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How To Make Your Own Travel Budget
Estimated reading time: 6 minutes 30 seconds.
How To Make Your Own Travel Budget
Written by Oliver Munro
June 27, 2022

“Our goals can only be reached through a vehicle of a plan, in which we must fervently believe, and upon which we must vigorously act. There is no other route to success.”

           - Pablo Picasso.

Saving for travel begins and ends with a travel budget.

When you set goals for saving and spending, you start turning an idea into a reality.

But if you’ve never made a travel budget before, it can be tough to know where to start.

Don’t worry, this guide’s got you covered.

Here you’ll learn what to include in your travel budget, how to put it together, and how to work out exactly how much you need to save.

Contents:

  • Why travel budgets are so important 
  • How to plan and build a travel budget
  • Pre-flight expenses
  • Holiday expenses
  • Emergency fund
  • How much to save for a trip
  • Take the stress out of saving for travel

Here we go!

Why Do I Need A Travel Budget?

"A budget is telling your money where to go, instead of wondering where it went."

            - Dave Ramsey.

To make travel more affordable, you need a budget to follow.

Good travel budgets allow you to know exactly how much you need to save for a holiday and ensure you save enough in time to afford your whole trip.

It doesn’t matter what your budget looks like, so long as you stick to it.

You can use a spreadsheet if you’re familiar with Microsoft Excel or Google Sheets. Or you can just use a piece of paper or a whiteboard - whatever works for you.

How to create an effective budget for travel:

  1. Make a list of all your pre-flight expenses and their costs.

  2. Add any costs and expenses you can expect from your trip.

  3. Include an emergency fund in your travel budget.

  4. Work out how much you need to save in total.

  5. Determine a monthly savings goal.

Let’s take it step by step.

How To Plan And Build A Travel Budget

“A budget doesn’t limit your freedom; it gives you freedom.”

              - Rachel Cruze.

Step 1 is working out what all your expenses will be.

This doesn’t just mean food, accommodation, and flights.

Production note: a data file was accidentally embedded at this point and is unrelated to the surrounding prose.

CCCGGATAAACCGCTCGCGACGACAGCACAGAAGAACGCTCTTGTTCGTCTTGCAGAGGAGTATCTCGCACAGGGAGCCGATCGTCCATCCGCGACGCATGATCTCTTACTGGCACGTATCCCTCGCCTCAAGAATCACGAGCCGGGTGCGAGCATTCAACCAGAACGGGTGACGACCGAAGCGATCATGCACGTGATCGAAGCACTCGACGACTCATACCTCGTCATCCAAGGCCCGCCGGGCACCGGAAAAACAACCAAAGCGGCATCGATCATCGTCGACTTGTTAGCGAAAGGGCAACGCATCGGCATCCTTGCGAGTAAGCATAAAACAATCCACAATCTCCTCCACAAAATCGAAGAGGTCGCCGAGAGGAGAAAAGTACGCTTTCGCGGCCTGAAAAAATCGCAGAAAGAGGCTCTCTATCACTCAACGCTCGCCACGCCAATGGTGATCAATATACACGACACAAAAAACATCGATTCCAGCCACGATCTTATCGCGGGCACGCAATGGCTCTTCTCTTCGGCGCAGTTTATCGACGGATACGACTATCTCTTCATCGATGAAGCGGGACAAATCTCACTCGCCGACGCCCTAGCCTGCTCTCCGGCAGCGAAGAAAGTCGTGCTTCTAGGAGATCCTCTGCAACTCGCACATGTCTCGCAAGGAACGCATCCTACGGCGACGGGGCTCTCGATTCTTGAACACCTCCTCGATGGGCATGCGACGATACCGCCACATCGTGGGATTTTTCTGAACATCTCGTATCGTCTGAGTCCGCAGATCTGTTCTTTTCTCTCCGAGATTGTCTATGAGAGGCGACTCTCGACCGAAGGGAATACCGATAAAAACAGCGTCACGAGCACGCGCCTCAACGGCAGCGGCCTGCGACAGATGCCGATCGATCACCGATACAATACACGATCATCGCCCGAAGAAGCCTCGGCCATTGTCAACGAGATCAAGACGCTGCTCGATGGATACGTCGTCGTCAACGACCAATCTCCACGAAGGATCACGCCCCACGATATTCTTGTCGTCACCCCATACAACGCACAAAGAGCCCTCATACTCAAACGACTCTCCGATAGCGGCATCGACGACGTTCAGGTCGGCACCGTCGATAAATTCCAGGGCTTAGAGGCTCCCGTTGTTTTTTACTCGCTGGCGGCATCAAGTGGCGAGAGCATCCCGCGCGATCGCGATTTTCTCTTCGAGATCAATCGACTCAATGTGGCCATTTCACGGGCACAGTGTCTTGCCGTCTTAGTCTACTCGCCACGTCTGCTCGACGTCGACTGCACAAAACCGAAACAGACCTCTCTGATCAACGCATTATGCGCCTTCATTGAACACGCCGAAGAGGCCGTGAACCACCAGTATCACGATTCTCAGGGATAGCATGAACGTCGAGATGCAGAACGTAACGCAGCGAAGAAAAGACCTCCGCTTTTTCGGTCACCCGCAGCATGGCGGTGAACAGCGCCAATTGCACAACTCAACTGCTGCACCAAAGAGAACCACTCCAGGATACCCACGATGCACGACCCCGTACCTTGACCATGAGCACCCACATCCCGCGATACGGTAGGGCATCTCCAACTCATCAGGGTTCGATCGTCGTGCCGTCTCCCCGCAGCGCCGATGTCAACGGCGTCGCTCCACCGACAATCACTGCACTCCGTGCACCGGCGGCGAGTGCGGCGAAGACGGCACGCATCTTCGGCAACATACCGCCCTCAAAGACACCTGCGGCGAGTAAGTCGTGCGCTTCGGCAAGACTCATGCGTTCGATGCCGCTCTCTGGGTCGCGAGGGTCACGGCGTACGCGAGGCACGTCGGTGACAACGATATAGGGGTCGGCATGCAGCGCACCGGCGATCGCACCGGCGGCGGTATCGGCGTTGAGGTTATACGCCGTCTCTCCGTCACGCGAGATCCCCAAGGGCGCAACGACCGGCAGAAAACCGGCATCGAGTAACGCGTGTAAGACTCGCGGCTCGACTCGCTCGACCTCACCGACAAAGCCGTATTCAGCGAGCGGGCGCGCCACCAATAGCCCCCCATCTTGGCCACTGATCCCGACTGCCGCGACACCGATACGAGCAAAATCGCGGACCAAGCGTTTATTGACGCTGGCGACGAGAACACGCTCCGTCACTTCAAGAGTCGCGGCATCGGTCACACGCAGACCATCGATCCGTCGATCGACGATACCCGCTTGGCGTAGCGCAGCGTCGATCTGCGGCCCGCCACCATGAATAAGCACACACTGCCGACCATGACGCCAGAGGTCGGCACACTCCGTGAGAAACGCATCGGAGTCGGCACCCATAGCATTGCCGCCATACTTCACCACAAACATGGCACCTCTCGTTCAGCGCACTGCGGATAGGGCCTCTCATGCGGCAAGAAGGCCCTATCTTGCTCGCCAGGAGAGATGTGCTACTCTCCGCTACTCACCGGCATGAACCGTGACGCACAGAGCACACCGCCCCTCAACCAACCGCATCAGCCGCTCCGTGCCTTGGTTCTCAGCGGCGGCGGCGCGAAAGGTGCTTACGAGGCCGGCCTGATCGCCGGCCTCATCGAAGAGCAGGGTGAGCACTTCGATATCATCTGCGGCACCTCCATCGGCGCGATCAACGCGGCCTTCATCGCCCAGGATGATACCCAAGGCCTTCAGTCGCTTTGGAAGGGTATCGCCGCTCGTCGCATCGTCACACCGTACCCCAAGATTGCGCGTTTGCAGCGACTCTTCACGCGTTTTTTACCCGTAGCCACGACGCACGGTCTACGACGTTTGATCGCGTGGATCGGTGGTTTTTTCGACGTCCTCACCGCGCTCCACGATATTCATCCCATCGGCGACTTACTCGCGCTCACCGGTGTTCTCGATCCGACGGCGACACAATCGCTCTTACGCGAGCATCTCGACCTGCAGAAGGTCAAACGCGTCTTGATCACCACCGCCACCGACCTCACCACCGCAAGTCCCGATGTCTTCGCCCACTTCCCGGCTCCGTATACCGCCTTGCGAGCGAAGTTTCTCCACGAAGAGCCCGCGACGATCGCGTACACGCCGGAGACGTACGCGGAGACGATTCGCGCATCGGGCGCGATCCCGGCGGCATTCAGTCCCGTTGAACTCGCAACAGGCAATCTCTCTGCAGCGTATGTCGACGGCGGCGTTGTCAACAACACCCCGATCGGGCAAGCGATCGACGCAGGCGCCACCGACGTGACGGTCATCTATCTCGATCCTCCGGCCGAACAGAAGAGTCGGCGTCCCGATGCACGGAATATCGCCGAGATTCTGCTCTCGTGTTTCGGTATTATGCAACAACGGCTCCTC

There are also some hidden costs related to travel that we’ll touch on soon.

Vacation expenses can be broken down into three categories:

  • Preparation

  • Trip

  • Emergency

Each of these categories needs to be calculated and added to your total budget.

Here’s how to do that.

Pre-flight purchases

A travel budget should cover the entire process - not just the trip itself.

There are a few expenses to consider before the wheels leave the tarmac.

Some depend on your destination, personal preference, and length of stay. Others apply to every trip.

Here are some common pre-flight expenses to add to your travel budget:

  • Flights

Airplane ticket prices are always changing. If you wait too long to get them, they can end up being the most expensive part of your trip.

Book as far in advance as possible to get the best deals on flights.

  • Baggage

Research the baggage policies of any airlines you’re taking. If you need to buy a new suitcase or backpack, include it in your travel budget.

  • Visas

You may need to apply for a visa to enter your destination country. Not all visas are cheap, and it’s best to apply for them as early as possible. 

Check government websites for information about travel visas and their cost.

  • Clothing

If you’re going somewhere with extreme weather, you might need to buy new gear. Make a list of all the clothes and equipment you’ll need for your trip and add it to your total expenses.

  • Travel insurance

While not everybody invests in travel insurance, it’s highly recommended for first-time travelers. In certain countries, it’s even compulsory in order to gain entry.

Shop around for the best deals before you add this to your expense list.

  • Immunizations and COVID-19 tests

Some countries require certain vaccinations and negative-result COVID-19 tests from tourists. 

Find out the entry requirements for your destination and get quotes from medical centers to determine how much you’ll need to spend.

Here’s a simple pre-flight travel budget example made using Google Sheets:

Take into account any you-specific purchases you need to take as well. This includes personal medication, a new passport, and a taxi fare to the airport.